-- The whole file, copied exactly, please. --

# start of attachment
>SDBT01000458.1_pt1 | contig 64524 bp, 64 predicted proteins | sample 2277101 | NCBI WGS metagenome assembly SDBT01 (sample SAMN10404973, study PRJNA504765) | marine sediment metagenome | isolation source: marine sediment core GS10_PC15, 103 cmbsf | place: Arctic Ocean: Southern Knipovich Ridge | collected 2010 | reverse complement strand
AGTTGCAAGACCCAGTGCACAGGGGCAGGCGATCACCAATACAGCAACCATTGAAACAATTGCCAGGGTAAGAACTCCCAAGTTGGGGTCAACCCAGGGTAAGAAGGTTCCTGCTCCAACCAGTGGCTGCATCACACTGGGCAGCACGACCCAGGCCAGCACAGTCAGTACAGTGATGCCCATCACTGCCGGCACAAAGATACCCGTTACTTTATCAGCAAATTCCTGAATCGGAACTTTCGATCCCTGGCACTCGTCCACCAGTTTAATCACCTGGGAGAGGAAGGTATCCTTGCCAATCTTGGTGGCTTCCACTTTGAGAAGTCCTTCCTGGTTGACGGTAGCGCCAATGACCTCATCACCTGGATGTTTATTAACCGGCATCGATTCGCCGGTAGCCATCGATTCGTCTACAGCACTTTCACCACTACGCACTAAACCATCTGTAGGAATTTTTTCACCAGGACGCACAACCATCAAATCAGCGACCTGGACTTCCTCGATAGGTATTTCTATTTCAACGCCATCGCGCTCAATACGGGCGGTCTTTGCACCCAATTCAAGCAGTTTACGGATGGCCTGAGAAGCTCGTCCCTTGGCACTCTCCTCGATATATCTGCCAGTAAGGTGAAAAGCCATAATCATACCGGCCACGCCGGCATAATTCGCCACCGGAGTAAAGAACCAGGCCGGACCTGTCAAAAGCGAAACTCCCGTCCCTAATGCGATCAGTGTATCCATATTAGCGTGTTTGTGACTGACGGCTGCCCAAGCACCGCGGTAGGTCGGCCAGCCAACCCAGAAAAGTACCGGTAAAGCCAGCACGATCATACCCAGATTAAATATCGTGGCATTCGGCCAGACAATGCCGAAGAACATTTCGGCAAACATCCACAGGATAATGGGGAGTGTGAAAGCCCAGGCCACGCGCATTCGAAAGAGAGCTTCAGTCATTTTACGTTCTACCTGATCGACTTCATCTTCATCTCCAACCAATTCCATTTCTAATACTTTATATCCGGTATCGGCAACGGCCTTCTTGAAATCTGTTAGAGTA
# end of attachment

>SDBT01000458.1_pt1 | contig 64524 bp, 64 predicted proteins | sample 2277101 | NCBI WGS metagenome assembly SDBT01 (sample SAMN10404973, study PRJNA504765) | marine sediment metagenome | isolation source: marine sediment core GS10_PC15, 103 cmbsf | place: Arctic Ocean: Southern Knipovich Ridge | collected 2010 | reverse complement strand
AGTTGCAAGACCCAGTGCACAGGGGCAGGCGATCACCAATACAGCAACCATTGAAACAATTGCCAGGGTAAGAACTCCCAAGTTGGGGTCAACCCAGGGTAAGAAGGTTCCTGCTCCAACCAGTGGCTGCATCACACTGGGCAGCACGACCCAGGCCAGCACAGTCAGTACAGTGATGCCCATCACTGCCGGCACAAAGATACCCGTTACTTTATCAGCAAATTCCTGAATCGGAACTTTCGATCCCTGGCACTCGTCCACCAGTTTAATCACCTGGGAGAGGAAGGTATCCTTGCCAATCTTGGTGGCTTCCACTTTGAGAAGTCCTTCCTGGTTGACGGTAGCGCCAATGACCTCATCACCTGGATGTTTATTAACCGGCATCGATTCGCCGGTAGCCATCGATTCGTCTACAGCACTTTCACCACTACGCACTAAACCATCTGTAGGAATTTTTTCACCAGGACGCACAACCATCAAATCAGCGACCTGGACTTCCTCGATAGGTATTTCTATTTCAACGCCATCGCGCTCAATACGGGCGGTCTTTGCACCCAATTCAAGCAGTTTACGGATGGCCTGAGAAGCTCGTCCCTTGGCACTCTCCTCGATATATCTGCCAGTAAGGTGAAAAGCCATAATCATACCGGCCACGCCGGCATAATTCGCCACCGGAGTAAAGAACCAGGCCGGACCTGTCAAAAGCGAAACTCCCGTCCCTAATGCGATCAGTGTATCCATATTAGCGTGTTTGTGACTGACGGCTGCCCAAGCACCGCGGTAGGTCGGCCAGCCAACCCAGAAAAGTACCGGTAAAGCCAGCACGATCATACCCAGATTAAATATCGTGGCATTCGGCCAGACAATGCCGAAGAACATTTCGGCAAACATCCACAGGATAATGGGGAGTGTGAAAGCCCAGGCCACGCGCATTCGAAAGAGAGCTTCAGTCATTTTACGTTCTACCTGATCGACTTCATCTTCATCTCCAACCAATTCCATTTCTAATACTTTATATCCGGTATCGGCAACGGCCTTCTTGAAATCTGTTAGAGTA